President Trump and his advisers ought to study the collapse of the American Health Care Act. It’s a case study in how Beltway institutions—the so-called Swamp Trump pledged to drain—can herd a president and his party toward unpopular legislation and political defeat.
Begin with this question: Why the rush to repeal and replace Obamacare? Yes, repealing the law has been a Republican priority since 2010. But Democrats had spent decades laying the groundwork for universal health care before finding themselves in control of the government in 2009.
What is a conservative? Hard to say these days, especially when discussing politics. But the mission of a cultural conservative endures: to save the best that has been thought, said, written, composed, photographed. And made into motion pictures.
There really was a liberal media bubble, Nate Silver reports, and the only thing wrong with his assertion is that it’s in the past tense. The lack of diversity among journalistic ranks—even the sort of racial and sexual diversity championed every day in the pages of the Washington Post and New York Times—makes it easy for consensus to form and harden into unshakable groupthink. The media is a crowd without wisdom. There is within it hardly any diversity of opinion, independence of mind is mocked and ostracized, and reporters increasingly are twenty- and thirty-year-olds living in either New York City or Washington, D.C. They are addicted to Twitter, where they try to out-snark each other and determine who can affect the best pose of knowingness.
The Islamic Caliphate announced in 2014 by Abu Bakr al-Baghdadi, the head of ISIS, is approaching the end of its short and terrible life. Iraqi forces, supported by Americans, have reclaimed the eastern half of Mosul and are retaking the western one. Kurdish militias in Syria, also backed by the United States, are homing in on the ISIS capital of Raqqa. Word came this week that a contingent of Marines has been deployed in Syria to position heavy artillery for the fight ahead. “We expect that within a few weeks there will be a siege of the city,” a militia spokesman tells Reuters.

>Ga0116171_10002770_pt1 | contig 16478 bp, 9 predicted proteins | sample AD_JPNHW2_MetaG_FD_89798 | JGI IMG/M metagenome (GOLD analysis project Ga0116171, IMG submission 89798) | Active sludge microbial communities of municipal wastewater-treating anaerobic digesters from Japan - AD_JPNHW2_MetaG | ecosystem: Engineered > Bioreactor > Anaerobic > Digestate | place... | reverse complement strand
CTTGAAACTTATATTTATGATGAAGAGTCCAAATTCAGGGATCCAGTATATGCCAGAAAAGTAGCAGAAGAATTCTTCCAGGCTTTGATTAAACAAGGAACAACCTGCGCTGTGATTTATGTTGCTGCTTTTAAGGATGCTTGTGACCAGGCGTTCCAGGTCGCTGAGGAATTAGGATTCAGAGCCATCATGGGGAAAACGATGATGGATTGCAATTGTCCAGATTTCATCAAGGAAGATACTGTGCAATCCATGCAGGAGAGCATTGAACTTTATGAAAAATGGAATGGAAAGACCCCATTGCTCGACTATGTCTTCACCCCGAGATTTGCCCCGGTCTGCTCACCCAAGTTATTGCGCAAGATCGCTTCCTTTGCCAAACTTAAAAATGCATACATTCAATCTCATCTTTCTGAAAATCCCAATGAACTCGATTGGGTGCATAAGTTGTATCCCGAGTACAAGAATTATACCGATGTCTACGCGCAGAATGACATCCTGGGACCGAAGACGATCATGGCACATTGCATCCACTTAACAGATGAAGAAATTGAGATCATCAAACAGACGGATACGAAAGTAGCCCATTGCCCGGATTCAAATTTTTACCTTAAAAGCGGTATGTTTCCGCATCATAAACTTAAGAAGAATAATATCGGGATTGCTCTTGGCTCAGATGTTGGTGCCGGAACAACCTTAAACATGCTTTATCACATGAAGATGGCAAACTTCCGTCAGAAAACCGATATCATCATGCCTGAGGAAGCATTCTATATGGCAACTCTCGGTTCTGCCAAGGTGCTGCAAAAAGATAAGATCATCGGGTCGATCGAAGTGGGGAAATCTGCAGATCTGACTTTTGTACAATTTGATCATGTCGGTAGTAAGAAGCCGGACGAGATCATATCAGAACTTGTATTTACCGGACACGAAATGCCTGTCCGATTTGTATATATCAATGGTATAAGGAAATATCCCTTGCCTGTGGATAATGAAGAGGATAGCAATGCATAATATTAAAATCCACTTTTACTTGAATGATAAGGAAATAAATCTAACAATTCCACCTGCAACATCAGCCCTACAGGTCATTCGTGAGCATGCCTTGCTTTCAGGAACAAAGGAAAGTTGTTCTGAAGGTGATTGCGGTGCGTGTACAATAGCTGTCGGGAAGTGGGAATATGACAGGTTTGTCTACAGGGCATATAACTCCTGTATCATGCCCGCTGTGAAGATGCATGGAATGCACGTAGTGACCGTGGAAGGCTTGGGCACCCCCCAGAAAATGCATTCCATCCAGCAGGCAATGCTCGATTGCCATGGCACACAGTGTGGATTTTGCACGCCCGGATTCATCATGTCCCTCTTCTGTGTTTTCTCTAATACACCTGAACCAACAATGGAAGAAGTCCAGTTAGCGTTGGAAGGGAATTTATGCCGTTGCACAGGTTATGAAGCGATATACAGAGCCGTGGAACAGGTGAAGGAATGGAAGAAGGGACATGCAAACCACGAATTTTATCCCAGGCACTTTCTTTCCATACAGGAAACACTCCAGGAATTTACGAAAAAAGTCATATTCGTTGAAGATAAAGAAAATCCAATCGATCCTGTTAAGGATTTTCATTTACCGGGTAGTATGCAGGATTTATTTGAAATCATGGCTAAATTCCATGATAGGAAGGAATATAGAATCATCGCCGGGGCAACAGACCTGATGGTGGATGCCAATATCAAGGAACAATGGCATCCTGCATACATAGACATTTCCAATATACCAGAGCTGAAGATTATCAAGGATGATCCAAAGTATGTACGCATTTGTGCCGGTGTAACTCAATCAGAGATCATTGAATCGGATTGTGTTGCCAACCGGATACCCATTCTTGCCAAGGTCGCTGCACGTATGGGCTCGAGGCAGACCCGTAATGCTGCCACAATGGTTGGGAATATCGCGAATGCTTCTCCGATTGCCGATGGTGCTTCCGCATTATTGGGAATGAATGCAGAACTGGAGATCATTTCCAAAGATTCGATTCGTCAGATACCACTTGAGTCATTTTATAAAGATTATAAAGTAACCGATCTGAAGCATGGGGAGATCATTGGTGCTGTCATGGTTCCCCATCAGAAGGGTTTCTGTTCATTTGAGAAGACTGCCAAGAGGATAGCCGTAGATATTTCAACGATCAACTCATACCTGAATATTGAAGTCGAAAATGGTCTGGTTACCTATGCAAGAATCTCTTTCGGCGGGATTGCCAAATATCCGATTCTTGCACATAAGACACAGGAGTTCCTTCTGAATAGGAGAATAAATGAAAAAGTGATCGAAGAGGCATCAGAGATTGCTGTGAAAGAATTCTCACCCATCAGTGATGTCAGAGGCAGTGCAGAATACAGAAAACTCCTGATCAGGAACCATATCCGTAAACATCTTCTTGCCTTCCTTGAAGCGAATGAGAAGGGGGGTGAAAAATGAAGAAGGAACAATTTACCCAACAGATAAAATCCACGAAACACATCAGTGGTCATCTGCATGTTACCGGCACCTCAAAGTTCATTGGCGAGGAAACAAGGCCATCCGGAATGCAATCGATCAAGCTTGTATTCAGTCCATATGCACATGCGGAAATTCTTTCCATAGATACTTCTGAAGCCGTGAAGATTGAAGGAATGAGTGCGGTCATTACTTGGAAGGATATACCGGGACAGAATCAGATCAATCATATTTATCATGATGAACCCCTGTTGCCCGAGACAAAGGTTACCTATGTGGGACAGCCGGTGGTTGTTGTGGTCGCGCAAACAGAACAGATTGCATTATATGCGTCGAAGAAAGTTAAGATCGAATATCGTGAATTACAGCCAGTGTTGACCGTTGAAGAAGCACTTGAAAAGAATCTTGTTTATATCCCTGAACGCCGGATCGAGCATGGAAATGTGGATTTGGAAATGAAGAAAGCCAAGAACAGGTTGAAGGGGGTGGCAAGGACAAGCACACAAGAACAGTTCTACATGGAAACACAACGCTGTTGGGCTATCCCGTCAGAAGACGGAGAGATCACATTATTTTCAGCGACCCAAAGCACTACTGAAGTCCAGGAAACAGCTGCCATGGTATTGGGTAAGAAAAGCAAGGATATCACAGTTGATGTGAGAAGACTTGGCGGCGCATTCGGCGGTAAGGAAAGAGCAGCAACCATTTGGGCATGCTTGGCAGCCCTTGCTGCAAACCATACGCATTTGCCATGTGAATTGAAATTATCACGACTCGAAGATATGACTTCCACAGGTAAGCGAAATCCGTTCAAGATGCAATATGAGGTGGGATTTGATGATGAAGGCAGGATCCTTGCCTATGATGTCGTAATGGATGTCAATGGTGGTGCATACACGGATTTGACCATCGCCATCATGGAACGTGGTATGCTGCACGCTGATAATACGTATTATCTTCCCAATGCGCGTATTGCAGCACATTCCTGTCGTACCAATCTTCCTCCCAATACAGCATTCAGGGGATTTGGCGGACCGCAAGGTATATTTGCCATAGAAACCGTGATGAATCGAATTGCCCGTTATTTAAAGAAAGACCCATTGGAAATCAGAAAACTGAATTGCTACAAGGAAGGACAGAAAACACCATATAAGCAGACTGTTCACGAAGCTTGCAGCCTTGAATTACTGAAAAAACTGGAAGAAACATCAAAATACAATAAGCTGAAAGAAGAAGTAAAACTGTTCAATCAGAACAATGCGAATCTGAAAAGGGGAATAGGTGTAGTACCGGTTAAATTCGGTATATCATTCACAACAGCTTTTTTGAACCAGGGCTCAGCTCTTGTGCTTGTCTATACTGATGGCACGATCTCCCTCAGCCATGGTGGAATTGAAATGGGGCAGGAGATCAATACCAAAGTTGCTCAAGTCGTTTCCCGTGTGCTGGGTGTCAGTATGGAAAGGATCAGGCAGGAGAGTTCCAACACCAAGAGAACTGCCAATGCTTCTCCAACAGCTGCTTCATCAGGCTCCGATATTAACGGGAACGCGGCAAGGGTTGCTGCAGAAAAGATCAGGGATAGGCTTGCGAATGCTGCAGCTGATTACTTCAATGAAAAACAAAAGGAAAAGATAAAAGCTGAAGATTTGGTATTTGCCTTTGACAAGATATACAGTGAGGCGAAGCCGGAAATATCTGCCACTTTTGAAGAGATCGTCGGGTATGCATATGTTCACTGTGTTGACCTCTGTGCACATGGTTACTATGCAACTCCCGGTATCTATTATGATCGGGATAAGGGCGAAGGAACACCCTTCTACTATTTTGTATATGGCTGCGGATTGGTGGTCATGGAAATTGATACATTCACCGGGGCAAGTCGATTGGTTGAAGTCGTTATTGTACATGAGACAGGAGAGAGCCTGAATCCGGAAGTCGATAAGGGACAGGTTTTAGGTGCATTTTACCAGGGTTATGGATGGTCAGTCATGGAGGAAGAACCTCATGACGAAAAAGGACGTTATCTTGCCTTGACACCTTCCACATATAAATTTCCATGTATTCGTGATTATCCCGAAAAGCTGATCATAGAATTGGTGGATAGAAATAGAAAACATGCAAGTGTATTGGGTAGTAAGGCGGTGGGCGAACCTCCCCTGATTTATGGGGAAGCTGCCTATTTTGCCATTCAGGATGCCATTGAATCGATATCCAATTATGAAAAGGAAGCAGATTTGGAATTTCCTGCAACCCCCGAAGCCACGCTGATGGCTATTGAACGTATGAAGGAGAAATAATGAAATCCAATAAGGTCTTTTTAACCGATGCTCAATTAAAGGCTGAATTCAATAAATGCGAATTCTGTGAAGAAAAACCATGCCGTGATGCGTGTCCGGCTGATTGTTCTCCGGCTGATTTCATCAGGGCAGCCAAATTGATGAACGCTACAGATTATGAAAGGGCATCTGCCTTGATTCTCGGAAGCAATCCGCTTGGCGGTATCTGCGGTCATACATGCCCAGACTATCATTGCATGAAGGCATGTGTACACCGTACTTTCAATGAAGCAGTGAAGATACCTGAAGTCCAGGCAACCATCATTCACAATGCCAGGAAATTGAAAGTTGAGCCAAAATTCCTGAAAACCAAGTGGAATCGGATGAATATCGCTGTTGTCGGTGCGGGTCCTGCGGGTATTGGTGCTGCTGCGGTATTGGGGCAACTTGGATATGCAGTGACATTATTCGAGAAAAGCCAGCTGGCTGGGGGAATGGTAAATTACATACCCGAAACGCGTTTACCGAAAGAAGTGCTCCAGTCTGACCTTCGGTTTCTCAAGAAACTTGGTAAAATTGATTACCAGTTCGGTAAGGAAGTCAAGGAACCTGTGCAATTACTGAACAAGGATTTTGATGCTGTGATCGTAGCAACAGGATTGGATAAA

10 percent. Sounds at first like a significant increase. Whether it truly is, however, depends on context. To what shall we compare this number? And does it address our needs?
Decades of intellectual and political activity preceded the election of Ronald Reagan in 1980. William F. Buckley Jr. founded National Review in 1955. A little less than a decade later, National Review publisher William Rusher helped orchestrate Barry Goldwater’s presidential nomination. The following year, 1965, Buckley ran for mayor of New York City and Irving Kristol, then still a member of the anti-Communist left, founded The Public Interest. The year after that, Reagan was elected governor of California. The 1970s saw the proliferation of the single-issue interest groups that comprised the New Right. The first Conservative Political Action Conference was held in 1973. In 1977, a year after losing the Republican nomination to incumbent Gerald Ford, Reagan addressed the conference.
Donald Trump was elected president last November by winning 306 electoral votes. He pledged to “drain the swamp” in Washington, D.C., to overturn the system of politics that had left the nation’s capital and major financial and tech centers flourishing but large swaths of the country mired in stagnation and decay. “What truly matters,” he said in his Inaugural Address, “is not which party controls our government, but whether our government is controlled by the people.”
“Republicans seized her microphone,” writes the New York Times. “And gave her a megaphone.”
Who’s she? Elizabeth Warren, the overrated Democratic senator from Massachusetts. The other night Senate majority leader Mitch McConnell rebuked her for impugning colleague Jeff Sessions. Exercising a little-known rule, the Senate revoked Warren’s floor privileges for 24 hours. Now, says the Times, “Ms. Warren is considered a very early frontrunner for 2020, should she run.”
“What happened to the honeymoon?” Charles Krauthammer asked last month. The opposition has long granted presidents time to form their administrations, to announce their signature initiatives. Donald Trump’s honeymoon lasted all of 10 days—from his surprise November 8 election to the rude treatment of his vice president at a performance of Hamilton on November 18. After that, divorce.
“Retreat” is an appropriate description of what took place in Harper’s Ferry, West Virginia, this week. Senate Democrats took a break from not confirming President Trump’s cabinet to visit this historic city in a state the president won by 40 points. According to Politico the assembled were scheduled to hear from associates of the Clinton family and to “hold lessons on how to talk to real people.” Oh to be a fly on the wall.